Local political developments can play a tremendous role in the direction of economic and financial market trends in emerging markets. Arguably, Turkey is the best example of how local politics can influence economic prosperity as well as local financial markets.
For years, a lack of central bank independence, economic policy overly focused on GDP growth, and an unorthodox monetary policy framework, all influenced heavily by President Erdogan, led to sustained and substantial lira depreciation and pushed sovereign financing costs sharply higher. The result has been hyperinflation, a collapse in household purchasing power, and underwhelming growth for a highly developed emerging market economy. By no means is Turkey the only economy–emerging or developed–to be bogged down by politics. But, with Turkish presidential and parliamentary elections approaching in the coming months, local politics could evolve in a way where the outlook for Turkey’s economy and financial markets could alter dramatically, and potentially for the better.
General elections are set to take place in Q2-2023, and while the actual date is still to be determined, May 14 appears to be the most likely timeframe. Typically, we would note that the outcome of the presidential election is not as important as parliament/congressional elections; however, with President Erdogan controlling the overarching policy direction for Turkey–especially economic and monetary policy–the presidential election is likely more consequential this time. In our view, President Erdogan’s re-election prospects have declined over the years; however, the recent devastating earthquakes across southern and central Turkey complicate his chances of securing another term even further. While in no way trying to diminish the human impact of the earthquakes, we will focus this report on the dynamics surrounding President Erdogan’s re-election campaign, as well as scenario analyses underpinning our current Turkish lira forecast and how that forecast could evolve should an alternative scenario materialize.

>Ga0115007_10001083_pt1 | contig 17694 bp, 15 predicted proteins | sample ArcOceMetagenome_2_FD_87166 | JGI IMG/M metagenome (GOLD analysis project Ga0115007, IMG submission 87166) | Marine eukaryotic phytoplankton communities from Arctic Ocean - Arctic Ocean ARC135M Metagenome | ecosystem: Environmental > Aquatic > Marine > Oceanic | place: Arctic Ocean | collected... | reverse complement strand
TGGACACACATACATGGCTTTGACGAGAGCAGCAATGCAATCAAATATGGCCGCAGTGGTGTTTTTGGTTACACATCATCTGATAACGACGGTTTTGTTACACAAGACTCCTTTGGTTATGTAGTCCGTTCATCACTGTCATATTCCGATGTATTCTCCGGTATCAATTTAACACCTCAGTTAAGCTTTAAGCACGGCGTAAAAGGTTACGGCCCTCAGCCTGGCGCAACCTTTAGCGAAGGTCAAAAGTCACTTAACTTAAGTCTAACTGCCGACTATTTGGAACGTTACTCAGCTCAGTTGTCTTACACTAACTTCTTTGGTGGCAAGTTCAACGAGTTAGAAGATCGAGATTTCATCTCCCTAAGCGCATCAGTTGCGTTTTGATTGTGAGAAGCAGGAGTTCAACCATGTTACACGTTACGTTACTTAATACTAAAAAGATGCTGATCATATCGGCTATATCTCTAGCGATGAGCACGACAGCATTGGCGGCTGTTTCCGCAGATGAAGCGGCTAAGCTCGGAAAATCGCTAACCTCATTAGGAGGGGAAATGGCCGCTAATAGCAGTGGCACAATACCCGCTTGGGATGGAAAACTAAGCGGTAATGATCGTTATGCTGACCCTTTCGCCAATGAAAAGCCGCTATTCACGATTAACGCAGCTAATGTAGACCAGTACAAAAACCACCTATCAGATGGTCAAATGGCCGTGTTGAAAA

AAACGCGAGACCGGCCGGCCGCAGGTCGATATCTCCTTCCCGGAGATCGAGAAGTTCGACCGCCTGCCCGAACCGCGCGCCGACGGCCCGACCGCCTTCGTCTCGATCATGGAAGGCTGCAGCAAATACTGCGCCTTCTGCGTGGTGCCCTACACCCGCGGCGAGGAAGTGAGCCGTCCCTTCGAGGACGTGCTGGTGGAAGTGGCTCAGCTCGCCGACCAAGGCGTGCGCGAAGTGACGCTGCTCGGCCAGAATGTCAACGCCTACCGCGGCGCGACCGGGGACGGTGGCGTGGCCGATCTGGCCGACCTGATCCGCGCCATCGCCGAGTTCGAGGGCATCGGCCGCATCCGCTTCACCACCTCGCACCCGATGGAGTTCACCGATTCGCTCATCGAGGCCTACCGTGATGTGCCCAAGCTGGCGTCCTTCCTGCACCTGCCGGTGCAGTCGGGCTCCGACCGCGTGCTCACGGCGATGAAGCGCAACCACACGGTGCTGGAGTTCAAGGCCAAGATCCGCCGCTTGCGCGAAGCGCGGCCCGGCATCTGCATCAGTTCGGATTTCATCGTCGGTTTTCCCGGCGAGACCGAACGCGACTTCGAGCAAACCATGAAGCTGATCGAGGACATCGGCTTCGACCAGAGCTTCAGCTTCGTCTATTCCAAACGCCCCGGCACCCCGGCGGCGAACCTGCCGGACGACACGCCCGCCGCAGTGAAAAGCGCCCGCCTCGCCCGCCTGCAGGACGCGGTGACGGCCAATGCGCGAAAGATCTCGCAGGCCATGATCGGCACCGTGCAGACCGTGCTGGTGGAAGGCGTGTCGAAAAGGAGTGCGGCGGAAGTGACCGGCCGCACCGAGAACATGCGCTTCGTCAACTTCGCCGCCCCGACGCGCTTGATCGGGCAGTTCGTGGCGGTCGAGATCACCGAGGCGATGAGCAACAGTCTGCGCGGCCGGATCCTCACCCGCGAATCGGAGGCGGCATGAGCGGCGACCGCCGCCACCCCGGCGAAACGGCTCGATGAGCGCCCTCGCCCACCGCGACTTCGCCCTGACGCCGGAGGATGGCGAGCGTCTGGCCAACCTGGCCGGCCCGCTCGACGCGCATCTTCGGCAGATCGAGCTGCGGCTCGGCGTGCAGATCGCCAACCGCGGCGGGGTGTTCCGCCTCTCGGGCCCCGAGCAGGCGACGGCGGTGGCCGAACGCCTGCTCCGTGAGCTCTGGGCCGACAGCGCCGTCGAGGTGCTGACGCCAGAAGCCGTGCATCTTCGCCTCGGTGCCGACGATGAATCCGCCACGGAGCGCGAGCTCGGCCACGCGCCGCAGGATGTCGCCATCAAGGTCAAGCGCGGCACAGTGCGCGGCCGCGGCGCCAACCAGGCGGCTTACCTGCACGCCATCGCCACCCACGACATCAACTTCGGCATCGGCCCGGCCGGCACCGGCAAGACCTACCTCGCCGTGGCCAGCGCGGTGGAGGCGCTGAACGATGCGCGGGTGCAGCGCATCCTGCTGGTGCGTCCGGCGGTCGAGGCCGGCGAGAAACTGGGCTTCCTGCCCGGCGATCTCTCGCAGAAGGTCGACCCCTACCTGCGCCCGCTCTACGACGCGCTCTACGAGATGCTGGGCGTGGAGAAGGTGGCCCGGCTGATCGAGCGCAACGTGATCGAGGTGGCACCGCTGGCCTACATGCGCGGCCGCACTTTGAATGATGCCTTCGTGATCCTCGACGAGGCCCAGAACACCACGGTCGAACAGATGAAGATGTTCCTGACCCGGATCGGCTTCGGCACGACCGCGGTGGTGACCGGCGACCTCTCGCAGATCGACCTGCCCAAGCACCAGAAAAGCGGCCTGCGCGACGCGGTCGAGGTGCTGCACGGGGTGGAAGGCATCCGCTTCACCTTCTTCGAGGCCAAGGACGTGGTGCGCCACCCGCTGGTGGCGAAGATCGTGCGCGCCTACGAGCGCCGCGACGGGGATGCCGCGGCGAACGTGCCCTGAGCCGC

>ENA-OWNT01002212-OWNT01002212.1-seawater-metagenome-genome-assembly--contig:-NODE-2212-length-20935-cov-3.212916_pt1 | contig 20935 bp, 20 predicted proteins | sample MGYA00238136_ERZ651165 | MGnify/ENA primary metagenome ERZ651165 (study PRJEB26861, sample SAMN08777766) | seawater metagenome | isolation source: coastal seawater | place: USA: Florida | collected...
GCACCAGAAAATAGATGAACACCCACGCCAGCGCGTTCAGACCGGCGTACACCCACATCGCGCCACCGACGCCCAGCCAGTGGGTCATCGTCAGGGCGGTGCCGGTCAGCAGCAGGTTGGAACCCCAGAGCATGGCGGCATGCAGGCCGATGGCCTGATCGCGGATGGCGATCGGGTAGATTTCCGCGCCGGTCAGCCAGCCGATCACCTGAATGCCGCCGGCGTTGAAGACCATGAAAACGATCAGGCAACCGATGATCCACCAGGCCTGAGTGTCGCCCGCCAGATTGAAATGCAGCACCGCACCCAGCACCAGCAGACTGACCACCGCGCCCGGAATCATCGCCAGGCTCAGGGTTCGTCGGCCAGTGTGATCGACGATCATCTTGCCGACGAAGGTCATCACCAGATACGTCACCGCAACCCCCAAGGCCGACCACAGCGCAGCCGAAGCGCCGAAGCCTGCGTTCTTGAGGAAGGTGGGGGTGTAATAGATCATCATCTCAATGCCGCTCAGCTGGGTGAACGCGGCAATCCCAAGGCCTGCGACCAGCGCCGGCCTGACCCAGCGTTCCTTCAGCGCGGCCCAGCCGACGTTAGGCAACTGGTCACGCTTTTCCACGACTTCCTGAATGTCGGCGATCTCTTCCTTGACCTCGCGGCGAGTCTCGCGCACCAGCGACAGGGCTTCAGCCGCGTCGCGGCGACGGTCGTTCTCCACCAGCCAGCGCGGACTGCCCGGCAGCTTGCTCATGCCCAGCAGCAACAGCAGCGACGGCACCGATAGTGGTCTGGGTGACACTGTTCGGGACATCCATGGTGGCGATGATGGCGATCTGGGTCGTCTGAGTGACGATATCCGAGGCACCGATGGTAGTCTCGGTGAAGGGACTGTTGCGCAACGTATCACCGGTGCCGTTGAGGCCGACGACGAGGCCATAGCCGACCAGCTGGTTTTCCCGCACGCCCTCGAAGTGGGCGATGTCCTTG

Right now, our base case for the Turkish lira includes President Erdogan retaining office. Despite the challenges associated with Turkey’s economy and the new challenges associated with the earthquakes, we believe Erdogan can gather enough support by deploying fiscal support and other government resources in the coming months. This support can lead to improving economic conditions that generates voter optimism on the longer-term prospects for Turkey’s economy. In addition and taken into account in our base case scenario, is the potential for Erdogan to influence voting intentions or challenge results as a way to win re-election. However, in our view the likelihood of this scenario unfolding is falling, and the probability of regime change is rising. At the heart of the regime change scenario are unsustainable economic conditions, although an underwhelming and inadequate response to the earthquakes is contributing meaningfully to the opposition Nation Alliance gathering momentum. In addition, the Nation Alliance has demonstrated unity in selecting an opposition ticket to challenge Erdogan at the polls, and despite early fragmentation, the alliance seems to now be on solid footing.
Figure 1 outlines these scenarios in more detail, and provides the local financial market implications in both situations. In our view, should President Erdogan retain office, the Turkish lira likely hovers around current levels through the end of the election cycle. Longer-term, as economic trends and monetary policy frameworks go unchanged, large one-off lira depreciations could materialize, but at a minimum we expect lira depreciation through the middle of 2024. In our regime change scenario, the lira could experience one of the most sizable rallies in modern history as an independent central bank gets restored and an orthodox monetary policy framework is implemented.